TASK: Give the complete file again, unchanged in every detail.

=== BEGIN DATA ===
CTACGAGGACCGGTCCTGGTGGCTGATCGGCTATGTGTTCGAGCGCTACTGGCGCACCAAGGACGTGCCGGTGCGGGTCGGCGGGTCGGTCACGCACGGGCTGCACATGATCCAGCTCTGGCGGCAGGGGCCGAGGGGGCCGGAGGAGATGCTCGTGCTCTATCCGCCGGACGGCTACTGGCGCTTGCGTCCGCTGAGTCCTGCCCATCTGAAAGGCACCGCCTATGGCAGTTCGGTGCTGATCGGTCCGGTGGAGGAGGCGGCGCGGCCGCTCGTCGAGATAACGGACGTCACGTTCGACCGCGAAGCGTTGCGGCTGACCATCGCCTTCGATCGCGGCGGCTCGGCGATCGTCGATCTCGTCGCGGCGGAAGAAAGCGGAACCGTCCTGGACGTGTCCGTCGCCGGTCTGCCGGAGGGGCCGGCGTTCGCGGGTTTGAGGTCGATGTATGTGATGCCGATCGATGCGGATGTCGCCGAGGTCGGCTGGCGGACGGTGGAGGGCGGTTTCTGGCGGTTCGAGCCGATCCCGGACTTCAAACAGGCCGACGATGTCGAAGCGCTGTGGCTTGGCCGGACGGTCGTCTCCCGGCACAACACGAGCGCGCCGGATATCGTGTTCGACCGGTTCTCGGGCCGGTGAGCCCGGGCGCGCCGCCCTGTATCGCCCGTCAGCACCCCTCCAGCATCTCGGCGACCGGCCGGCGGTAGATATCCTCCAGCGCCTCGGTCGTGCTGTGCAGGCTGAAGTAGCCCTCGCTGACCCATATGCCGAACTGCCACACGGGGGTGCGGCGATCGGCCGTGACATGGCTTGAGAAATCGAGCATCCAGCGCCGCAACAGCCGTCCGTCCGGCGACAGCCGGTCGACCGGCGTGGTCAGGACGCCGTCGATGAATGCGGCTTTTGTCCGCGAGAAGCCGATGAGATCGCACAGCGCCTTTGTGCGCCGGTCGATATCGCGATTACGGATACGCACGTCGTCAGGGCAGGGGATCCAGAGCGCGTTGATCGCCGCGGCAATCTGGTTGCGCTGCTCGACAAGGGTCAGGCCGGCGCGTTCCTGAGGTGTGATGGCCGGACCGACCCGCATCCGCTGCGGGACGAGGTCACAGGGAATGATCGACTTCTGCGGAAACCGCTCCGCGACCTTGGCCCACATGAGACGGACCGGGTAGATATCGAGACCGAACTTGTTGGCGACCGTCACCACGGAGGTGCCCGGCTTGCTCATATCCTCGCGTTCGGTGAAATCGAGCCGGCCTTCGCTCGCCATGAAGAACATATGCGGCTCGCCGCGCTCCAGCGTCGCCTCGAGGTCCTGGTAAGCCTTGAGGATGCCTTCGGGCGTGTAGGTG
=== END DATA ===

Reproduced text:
CTACGAGGACCGGTCCTGGTGGCTGATCGGCTATGTGTTCGAGCGCTACTGGCGCACCAAGGACGTGCCGGTGCGGGTCGGCGGGTCGGTCACGCACGGGCTGCACATGATCCAGCTCTGGCGGCAGGGGCCGAGGGGGCCGGAGGAGATGCTCGTGCTCTATCCGCCGGACGGCTACTGGCGCTTGCGTCCGCTGAGTCCTGCCCATCTGAAAGGCACCGCCTATGGCAGTTCGGTGCTGATCGGTCCGGTGGAGGAGGCGGCGCGGCCGCTCGTCGAGATAACGGACGTCACGTTCGACCGCGAAGCGTTGCGGCTGACCATCGCCTTCGATCGCGGCGGCTCGGCGATCGTCGATCTCGTCGCGGCGGAAGAAAGCGGAACCGTCCTGGACGTGTCCGTCGCCGGTCTGCCGGAGGGGCCGGCGTTCGCGGGTTTGAGGTCGATGTATGTGATGCCGATCGATGCGGATGTCGCCGAGGTCGGCTGGCGGACGGTGGAGGGCGGTTTCTGGCGGTTCGAGCCGATCCCGGACTTCAAACAGGCCGACGATGTCGAAGCGCTGTGGCTTGGCCGGACGGTCGTCTCCCGGCACAACACGAGCGCGCCGGATATCGTGTTCGACCGGTTCTCGGGCCGGTGAGCCCGGGCGCGCCGCCCTGTATCGCCCGTCAGCACCCCTCCAGCATCTCGGCGACCGGCCGGCGGTAGATATCCTCCAGCGCCTCGGTCGTGCTGTGCAGGCTGAAGTAGCCCTCGCTGACCCATATGCCGAACTGCCACACGGGGGTGCGGCGATCGGCCGTGACATGGCTTGAGAAATCGAGCATCCAGCGCCGCAACAGCCGTCCGTCCGGCGACAGCCGGTCGACCGGCGTGGTCAGGACGCCGTCGATGAATGCGGCTTTTGTCCGCGAGAAGCCGATGAGATCGCACAGCGCCTTTGTGCGCCGGTCGATATCGCGATTACGGATACGCACGTCGTCAGGGCAGGGGATCCAGAGCGCGTTGATCGCCGCGGCAATCTGGTTGCGCTGCTCGACAAGGGTCAGGCCGGCGCGTTCCTGAGGTGTGATGGCCGGACCGACCCGCATCCGCTGCGGGACGAGGTCACAGGGAATGATCGACTTCTGCGGAAACCGCTCCGCGACCTTGGCCCACATGAGACGGACCGGGTAGATATCGAGACCGAACTTGTTGGCGACCGTCACCACGGAGGTGCCCGGCTTGCTCATATCCTCGCGTTCGGTGAAATCGAGCCGGCCTTCGCTCGCCATGAAGAACATATGCGGCTCGCCGCGCTCCAGCGTCGCCTCGAGGTCCTGGTAAGCCTTGAGGATGCCTTCGGGCGTGTAGGTG